What is AzMOM?
The Central Arizona Dental Society Foundation will host its second Mission of Mercy (MOM) event at the Arizona Fairgrounds in Phoenix, AZ, December 12 & 13, 2014 utilizing 100 portable dental units and 1500 volunteers. More than $1,000,000 in free care is expected to be delivered to 2,000 patients. Both children and adults will be seen. Basic dental care includes items such as: fillings, extractions and cleanings. Limited lab work (i.e., stainless-steel crowns for children, treatment partials) will be offered. The program is unable to treat patients with specific medically-compromising conditions (e.g., extremely high blood pressure, high blood sugar, severe disabilities).
Originating in Virginia and spreading throughout the United States, more than 70 Mission of Mercy (MOM) dental programs have been conducted since 2000 to provide free dental care to local residents who otherwise were unable to receive such care.A successful MOM event focuses on:
- Providing free access to dental care while placing a high priority on patients suffering from dental infections or pain
- Raising public awareness of the increasing difficulty low-income adults and children face in accessing critical dental care
- Creating health care advocates via the hundreds of lay volunteers participating in the event.
Arizona residents suffer from higher rates of dental disease and benefit less from proven preventive methods than other states. A recent survey revealed that 21% of Arizona adults and 31% of Arizona children have never had a dental check-up.
This lack of attention has substantial costs for affected individuals and society. For many, oral conditions severely interfere with eating, sleeping, speaking, learning, working and playing. Oral health is inseparable from overall health and well-being.
The good news is that most oral diseases are preventable. Even so, tooth decay remains the most common chronic disease among children: five times more common than asthma and seven times more common than hay fever. When compared to the nation, Arizona children fare poorly. In Arizona, 5% of children ages 6 months through 2 years have had tooth decay. By the time children reach 11 to 13 years, over 65% have experienced tooth decay, and by the time adults reach age 45, more than 99 percent have had decay.
Additionally, Arizonans report one of their major barriers to receiving dental services relates to finances. While 24% of Arizonans lack medical insurance, over 44% of adults and 38% of children lack dental insurance.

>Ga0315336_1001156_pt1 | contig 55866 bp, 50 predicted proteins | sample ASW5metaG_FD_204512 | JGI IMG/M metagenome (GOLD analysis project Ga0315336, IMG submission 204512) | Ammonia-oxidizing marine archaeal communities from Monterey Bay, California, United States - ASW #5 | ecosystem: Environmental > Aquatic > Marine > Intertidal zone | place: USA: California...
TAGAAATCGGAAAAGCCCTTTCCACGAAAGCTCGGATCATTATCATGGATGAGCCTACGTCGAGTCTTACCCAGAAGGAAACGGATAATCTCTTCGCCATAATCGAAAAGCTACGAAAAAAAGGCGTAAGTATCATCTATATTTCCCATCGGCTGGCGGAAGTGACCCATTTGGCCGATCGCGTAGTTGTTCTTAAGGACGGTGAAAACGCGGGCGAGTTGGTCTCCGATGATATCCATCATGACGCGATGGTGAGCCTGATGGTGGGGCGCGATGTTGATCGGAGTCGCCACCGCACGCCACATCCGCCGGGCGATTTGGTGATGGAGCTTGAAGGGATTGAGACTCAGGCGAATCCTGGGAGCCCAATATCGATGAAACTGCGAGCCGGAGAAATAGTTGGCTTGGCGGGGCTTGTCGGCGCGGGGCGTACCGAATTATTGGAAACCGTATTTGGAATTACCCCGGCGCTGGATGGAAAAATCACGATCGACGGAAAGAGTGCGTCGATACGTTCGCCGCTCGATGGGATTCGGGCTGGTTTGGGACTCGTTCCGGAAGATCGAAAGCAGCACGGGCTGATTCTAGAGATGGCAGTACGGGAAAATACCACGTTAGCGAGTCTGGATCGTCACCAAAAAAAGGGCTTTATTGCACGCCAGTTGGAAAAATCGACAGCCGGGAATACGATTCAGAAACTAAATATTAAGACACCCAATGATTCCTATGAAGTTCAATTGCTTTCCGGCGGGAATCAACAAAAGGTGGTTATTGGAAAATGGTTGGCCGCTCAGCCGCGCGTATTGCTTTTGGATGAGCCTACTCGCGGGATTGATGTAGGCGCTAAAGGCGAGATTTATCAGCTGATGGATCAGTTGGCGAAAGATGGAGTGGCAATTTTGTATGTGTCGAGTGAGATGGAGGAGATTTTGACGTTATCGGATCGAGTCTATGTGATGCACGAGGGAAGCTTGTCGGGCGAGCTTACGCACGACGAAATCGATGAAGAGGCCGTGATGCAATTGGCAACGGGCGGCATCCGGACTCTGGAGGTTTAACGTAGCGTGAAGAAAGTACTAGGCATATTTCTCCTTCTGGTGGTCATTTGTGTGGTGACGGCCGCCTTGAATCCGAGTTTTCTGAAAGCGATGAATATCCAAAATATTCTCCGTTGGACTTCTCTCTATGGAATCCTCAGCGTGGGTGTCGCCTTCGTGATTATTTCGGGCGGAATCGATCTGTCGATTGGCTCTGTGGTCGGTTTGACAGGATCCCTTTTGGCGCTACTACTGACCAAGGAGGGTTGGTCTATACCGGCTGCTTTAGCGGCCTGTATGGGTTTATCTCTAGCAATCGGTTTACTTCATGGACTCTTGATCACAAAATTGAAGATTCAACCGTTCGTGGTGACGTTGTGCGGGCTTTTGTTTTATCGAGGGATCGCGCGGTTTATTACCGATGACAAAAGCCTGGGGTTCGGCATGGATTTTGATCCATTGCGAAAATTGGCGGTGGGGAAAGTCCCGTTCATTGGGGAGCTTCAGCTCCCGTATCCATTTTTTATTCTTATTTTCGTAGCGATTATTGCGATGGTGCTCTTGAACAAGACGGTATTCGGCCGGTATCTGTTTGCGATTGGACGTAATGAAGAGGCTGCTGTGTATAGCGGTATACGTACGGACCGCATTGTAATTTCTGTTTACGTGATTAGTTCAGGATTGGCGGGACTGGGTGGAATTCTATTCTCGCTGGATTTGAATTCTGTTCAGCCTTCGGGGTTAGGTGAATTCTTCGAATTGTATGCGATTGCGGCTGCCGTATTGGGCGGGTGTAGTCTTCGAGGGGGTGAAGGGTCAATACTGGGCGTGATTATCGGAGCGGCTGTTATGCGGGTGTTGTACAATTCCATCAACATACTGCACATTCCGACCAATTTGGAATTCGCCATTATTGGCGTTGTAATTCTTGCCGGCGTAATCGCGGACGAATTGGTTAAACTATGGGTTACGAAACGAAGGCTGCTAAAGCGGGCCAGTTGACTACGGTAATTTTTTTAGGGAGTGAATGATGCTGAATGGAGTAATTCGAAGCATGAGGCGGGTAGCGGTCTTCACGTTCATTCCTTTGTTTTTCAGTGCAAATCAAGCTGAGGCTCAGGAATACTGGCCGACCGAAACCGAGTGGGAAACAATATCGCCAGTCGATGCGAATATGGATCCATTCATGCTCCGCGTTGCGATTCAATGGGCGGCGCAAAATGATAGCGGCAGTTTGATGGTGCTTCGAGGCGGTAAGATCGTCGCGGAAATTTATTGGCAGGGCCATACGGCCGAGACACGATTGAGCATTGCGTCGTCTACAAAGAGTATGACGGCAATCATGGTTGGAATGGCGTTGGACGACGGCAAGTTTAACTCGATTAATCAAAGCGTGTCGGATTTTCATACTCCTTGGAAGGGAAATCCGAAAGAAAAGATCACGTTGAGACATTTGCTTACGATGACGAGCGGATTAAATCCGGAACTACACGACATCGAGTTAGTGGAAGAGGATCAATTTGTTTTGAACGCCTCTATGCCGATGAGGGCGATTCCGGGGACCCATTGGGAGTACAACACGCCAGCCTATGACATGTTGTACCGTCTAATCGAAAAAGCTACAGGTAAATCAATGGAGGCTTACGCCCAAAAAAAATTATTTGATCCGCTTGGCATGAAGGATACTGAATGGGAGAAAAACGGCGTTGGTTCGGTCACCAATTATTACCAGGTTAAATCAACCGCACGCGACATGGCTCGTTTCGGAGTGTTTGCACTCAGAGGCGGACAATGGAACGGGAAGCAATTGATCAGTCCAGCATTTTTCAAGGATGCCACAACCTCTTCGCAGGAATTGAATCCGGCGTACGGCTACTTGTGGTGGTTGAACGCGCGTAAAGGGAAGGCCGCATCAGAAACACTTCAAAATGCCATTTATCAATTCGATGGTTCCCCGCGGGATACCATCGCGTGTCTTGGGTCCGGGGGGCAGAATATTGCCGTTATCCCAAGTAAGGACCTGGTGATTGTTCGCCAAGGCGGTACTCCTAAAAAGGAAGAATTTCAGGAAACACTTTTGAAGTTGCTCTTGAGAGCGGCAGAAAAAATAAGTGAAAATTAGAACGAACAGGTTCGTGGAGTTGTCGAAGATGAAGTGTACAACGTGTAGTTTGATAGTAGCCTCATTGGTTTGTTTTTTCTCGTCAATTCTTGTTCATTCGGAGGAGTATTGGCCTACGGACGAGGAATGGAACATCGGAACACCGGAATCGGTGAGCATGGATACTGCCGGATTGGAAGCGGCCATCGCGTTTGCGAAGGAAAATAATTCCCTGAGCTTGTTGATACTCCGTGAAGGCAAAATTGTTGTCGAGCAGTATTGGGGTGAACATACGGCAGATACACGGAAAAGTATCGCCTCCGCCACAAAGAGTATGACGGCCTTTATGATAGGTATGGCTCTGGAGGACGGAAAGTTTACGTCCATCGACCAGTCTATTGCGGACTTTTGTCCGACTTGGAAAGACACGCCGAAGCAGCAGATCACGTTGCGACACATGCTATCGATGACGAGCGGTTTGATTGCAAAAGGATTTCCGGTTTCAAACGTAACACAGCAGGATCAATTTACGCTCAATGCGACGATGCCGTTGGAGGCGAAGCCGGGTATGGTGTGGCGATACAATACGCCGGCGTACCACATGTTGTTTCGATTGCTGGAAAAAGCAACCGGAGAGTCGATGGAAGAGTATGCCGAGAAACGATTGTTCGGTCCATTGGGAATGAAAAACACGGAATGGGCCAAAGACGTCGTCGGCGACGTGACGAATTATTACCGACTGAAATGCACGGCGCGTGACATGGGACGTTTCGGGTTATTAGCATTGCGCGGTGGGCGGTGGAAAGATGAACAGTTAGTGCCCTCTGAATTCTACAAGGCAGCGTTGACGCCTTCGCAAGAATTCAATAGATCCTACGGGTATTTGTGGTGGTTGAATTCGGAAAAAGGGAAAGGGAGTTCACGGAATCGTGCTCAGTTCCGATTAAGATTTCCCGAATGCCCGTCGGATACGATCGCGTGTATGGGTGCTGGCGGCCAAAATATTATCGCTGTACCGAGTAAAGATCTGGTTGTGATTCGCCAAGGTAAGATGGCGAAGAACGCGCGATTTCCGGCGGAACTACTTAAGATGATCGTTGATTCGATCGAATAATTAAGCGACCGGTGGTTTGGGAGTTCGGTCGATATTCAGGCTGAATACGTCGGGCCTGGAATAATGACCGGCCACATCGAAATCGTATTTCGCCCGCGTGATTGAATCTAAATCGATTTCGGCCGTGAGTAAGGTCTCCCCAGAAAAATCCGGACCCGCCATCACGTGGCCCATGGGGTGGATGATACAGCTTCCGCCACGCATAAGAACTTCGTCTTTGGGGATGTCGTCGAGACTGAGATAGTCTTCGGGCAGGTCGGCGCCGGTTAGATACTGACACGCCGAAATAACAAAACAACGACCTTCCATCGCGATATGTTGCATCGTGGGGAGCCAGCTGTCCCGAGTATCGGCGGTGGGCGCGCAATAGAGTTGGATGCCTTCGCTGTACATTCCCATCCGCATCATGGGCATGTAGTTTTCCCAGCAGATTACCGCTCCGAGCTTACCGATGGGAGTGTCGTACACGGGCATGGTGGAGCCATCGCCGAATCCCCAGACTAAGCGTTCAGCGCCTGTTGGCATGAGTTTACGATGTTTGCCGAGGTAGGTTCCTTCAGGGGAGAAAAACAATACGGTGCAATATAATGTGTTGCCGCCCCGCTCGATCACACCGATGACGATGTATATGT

In summary, more Arizonans have dental disease than found nationally, while many report difficulty accessing dental services. Efforts, such as Arizona's Mission of Mercy project, serving over 2,000 individuals, are needed to improve the oral health for children and adults in this state
Patient Education at AzMOM
An important element of the Arizona MOM program is patient education. Education is the most cost-effective way to reduce oral disease among the low-income population, including AHCCCS patients. A program to help patients understand the importance of good daily oral hygiene practices, healthy diet and routine preventative dental care is an essential part of Arizona Mission of Mercy.
In addition to receiving needed dental treatment, MOM patients learn the importance of good daily oral hygiene practices, healthy diet and routine preventative dental care. It's a fact that such things prevent the progress of dental disease, and ultimately save money and time in the dentist office.
They learn about the negative effects of soda, sugary beverages and tobacco products, the link between dental health and overall health, oral cancer and more.
Patients arrive on-site, register for services, and are asked to fill out and sign a health history and release form. Since patients are treated on a first-come, first-served basis, the patients wait in line until their turn with a dentist.
Patients are funneled through an initial screening where the volunteer dentist determines what procedures are needed and wanted. Unfortunately, due to the sheer volume of patients and time constraints, the dentists are not able to address every dental problem.
During the screening, the volunteer dentist determines which procedures would most benefit the patient. At that point, respective of the patients' needs, the patients are channeled either to the cleaning, extraction or restorative area(s) for their dental work.
Volunteer dental professionals are required to fill out tracking forms for each patient served, tracking the number of procedures performed. If a patient needs operative care (extractions, etc.), he or she receives a post-op form that includes a local social service agency's telephone and contact name. Should the individual experience complications in the days immediately following the clinic, the agency contact can refer him or her to a local dentist who has agreed to see MOM patients for emergency follow-up care.